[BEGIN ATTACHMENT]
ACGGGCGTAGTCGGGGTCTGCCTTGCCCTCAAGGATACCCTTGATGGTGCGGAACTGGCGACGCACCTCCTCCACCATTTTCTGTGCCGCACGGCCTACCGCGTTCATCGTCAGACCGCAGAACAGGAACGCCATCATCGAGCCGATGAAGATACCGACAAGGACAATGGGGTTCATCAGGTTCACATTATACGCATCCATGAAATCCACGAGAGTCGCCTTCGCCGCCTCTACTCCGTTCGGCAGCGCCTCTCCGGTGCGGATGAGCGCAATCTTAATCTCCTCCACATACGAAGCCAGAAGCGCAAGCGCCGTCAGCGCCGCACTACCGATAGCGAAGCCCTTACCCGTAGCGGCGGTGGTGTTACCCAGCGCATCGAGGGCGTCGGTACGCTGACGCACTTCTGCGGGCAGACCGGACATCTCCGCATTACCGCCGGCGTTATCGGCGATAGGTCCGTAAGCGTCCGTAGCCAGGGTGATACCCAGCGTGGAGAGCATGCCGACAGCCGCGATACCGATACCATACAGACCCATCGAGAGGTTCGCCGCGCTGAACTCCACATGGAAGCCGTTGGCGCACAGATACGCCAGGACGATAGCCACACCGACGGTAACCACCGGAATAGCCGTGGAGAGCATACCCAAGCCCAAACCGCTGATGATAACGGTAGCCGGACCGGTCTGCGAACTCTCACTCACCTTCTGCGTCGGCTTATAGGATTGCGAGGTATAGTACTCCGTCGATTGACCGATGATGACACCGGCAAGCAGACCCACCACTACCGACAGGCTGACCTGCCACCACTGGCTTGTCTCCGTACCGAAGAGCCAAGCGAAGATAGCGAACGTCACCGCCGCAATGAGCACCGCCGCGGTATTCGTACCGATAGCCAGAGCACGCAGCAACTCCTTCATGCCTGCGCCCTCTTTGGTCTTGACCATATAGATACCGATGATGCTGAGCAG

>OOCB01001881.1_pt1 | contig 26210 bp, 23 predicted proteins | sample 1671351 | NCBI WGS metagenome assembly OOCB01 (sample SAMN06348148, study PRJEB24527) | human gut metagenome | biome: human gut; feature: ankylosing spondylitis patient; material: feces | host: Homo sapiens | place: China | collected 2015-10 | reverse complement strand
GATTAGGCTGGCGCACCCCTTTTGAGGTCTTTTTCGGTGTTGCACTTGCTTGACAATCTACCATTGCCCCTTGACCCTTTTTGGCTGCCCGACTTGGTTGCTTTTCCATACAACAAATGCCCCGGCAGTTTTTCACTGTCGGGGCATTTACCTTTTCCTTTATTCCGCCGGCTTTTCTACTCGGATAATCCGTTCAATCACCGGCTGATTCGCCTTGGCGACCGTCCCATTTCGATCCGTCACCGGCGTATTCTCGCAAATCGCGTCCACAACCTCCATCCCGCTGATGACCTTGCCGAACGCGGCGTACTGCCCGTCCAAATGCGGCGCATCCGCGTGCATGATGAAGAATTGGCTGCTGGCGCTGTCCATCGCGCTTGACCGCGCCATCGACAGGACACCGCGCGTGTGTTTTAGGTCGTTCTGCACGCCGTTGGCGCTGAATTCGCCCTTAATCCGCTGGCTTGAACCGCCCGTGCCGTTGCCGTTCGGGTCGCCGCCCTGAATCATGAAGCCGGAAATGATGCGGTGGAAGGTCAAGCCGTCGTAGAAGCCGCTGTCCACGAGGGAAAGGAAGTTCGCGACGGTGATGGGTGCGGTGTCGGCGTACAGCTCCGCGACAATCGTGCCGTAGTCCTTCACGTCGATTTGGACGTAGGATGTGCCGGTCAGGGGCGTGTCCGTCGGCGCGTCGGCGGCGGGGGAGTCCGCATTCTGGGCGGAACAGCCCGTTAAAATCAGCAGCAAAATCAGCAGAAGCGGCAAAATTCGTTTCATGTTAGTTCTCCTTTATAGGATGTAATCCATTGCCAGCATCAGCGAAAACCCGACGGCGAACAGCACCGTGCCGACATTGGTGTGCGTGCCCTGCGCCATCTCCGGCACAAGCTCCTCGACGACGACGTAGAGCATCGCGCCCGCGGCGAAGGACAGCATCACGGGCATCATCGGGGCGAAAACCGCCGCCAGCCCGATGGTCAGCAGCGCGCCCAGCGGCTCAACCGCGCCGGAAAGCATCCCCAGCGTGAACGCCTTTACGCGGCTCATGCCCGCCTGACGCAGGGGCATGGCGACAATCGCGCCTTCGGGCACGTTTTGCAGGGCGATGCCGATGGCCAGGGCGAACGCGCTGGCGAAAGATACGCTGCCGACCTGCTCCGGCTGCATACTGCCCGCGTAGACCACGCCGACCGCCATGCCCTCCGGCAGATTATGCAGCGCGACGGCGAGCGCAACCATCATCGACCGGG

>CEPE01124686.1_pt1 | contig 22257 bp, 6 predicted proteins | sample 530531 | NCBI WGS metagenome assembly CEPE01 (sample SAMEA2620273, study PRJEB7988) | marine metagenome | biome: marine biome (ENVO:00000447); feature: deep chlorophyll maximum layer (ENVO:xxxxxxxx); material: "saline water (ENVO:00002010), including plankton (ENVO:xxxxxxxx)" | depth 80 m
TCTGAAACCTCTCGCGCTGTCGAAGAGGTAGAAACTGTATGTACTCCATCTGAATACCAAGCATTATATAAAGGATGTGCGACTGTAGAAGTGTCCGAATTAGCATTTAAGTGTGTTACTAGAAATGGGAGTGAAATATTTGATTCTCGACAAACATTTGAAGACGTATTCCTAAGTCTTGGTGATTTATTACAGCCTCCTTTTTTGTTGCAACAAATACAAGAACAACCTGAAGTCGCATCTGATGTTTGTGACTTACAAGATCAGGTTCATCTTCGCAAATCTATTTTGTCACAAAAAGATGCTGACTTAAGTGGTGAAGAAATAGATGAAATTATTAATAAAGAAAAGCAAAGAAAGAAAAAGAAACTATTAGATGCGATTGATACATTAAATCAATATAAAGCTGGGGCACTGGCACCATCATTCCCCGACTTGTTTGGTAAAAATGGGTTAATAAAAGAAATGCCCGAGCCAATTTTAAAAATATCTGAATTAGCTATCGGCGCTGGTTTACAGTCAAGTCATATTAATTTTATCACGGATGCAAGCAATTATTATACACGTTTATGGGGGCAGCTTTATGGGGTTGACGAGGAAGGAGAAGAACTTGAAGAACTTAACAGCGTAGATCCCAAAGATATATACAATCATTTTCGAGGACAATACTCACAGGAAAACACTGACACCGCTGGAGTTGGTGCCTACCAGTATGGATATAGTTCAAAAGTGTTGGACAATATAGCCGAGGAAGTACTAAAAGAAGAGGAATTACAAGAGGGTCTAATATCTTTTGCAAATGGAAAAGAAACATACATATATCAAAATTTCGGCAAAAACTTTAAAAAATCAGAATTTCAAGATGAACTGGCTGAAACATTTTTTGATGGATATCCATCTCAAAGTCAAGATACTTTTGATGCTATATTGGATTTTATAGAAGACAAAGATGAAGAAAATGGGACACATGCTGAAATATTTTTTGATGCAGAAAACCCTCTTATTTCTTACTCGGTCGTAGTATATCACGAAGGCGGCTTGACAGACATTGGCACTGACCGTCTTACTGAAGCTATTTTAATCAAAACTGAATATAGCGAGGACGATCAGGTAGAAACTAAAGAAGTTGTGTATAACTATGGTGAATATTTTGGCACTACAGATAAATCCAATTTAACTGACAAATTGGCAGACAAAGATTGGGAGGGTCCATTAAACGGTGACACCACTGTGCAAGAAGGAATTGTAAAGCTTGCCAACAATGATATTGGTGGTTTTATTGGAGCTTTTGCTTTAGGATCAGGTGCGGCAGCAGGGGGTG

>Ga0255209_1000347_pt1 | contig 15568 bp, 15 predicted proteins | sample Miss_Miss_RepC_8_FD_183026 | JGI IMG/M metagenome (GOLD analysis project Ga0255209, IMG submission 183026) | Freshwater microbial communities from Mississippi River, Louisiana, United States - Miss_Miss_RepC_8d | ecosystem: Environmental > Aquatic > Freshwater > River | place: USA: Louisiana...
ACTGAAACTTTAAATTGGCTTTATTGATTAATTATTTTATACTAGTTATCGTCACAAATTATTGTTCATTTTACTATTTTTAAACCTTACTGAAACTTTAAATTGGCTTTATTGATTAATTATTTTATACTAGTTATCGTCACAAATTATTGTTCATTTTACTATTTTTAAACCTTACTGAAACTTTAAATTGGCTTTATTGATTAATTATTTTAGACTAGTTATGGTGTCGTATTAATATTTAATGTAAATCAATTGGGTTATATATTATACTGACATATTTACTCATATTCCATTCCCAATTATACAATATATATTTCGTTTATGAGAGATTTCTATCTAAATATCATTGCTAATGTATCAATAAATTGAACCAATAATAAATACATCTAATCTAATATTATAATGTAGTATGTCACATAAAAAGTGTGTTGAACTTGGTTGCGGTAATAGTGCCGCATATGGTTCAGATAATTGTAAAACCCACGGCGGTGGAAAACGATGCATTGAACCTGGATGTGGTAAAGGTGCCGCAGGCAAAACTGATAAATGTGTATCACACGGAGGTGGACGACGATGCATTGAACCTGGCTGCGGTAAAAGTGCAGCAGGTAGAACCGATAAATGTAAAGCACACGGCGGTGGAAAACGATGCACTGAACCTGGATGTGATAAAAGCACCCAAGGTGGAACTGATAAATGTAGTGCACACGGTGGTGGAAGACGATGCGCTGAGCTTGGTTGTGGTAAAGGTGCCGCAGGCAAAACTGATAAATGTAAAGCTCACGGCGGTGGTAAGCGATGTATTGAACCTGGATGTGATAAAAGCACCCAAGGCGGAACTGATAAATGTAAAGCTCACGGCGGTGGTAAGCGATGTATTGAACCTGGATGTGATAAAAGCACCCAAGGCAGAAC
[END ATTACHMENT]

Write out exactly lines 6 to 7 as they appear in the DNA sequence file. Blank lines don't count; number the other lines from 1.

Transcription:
>Ga0255209_1000347_pt1 | contig 15568 bp, 15 predicted proteins | sample Miss_Miss_RepC_8_FD_183026 | JGI IMG/M metagenome (GOLD analysis project Ga0255209, IMG submission 183026) | Freshwater microbial communities from Mississippi River, Louisiana, United States - Miss_Miss_RepC_8d | ecosystem: Environmental > Aquatic > Freshwater > River | place: USA: Louisiana...
ACTGAAACTTTAAATTGGCTTTATTGATTAATTATTTTATACTAGTTATCGTCACAAATTATTGTTCATTTTACTATTTTTAAACCTTACTGAAACTTTAAATTGGCTTTATTGATTAATTATTTTATACTAGTTATCGTCACAAATTATTGTTCATTTTACTATTTTTAAACCTTACTGAAACTTTAAATTGGCTTTATTGATTAATTATTTTAGACTAGTTATGGTGTCGTATTAATATTTAATGTAAATCAATTGGGTTATATATTATACTGACATATTTACTCATATTCCATTCCCAATTATACAATATATATTTCGTTTATGAGAGATTTCTATCTAAATATCATTGCTAATGTATCAATAAATTGAACCAATAATAAATACATCTAATCTAATATTATAATGTAGTATGTCACATAAAAAGTGTGTTGAACTTGGTTGCGGTAATAGTGCCGCATATGGTTCAGATAATTGTAAAACCCACGGCGGTGGAAAACGATGCATTGAACCTGGATGTGGTAAAGGTGCCGCAGGCAAAACTGATAAATGTGTATCACACGGAGGTGGACGACGATGCATTGAACCTGGCTGCGGTAAAAGTGCAGCAGGTAGAACCGATAAATGTAAAGCACACGGCGGTGGAAAACGATGCACTGAACCTGGATGTGATAAAAGCACCCAAGGTGGAACTGATAAATGTAGTGCACACGGTGGTGGAAGACGATGCGCTGAGCTTGGTTGTGGTAAAGGTGCCGCAGGCAAAACTGATAAATGTAAAGCTCACGGCGGTGGTAAGCGATGTATTGAACCTGGATGTGATAAAAGCACCCAAGGCGGAACTGATAAATGTAAAGCTCACGGCGGTGGTAAGCGATGTATTGAACCTGGATGTGATAAAAGCACCCAAGGCAGAAC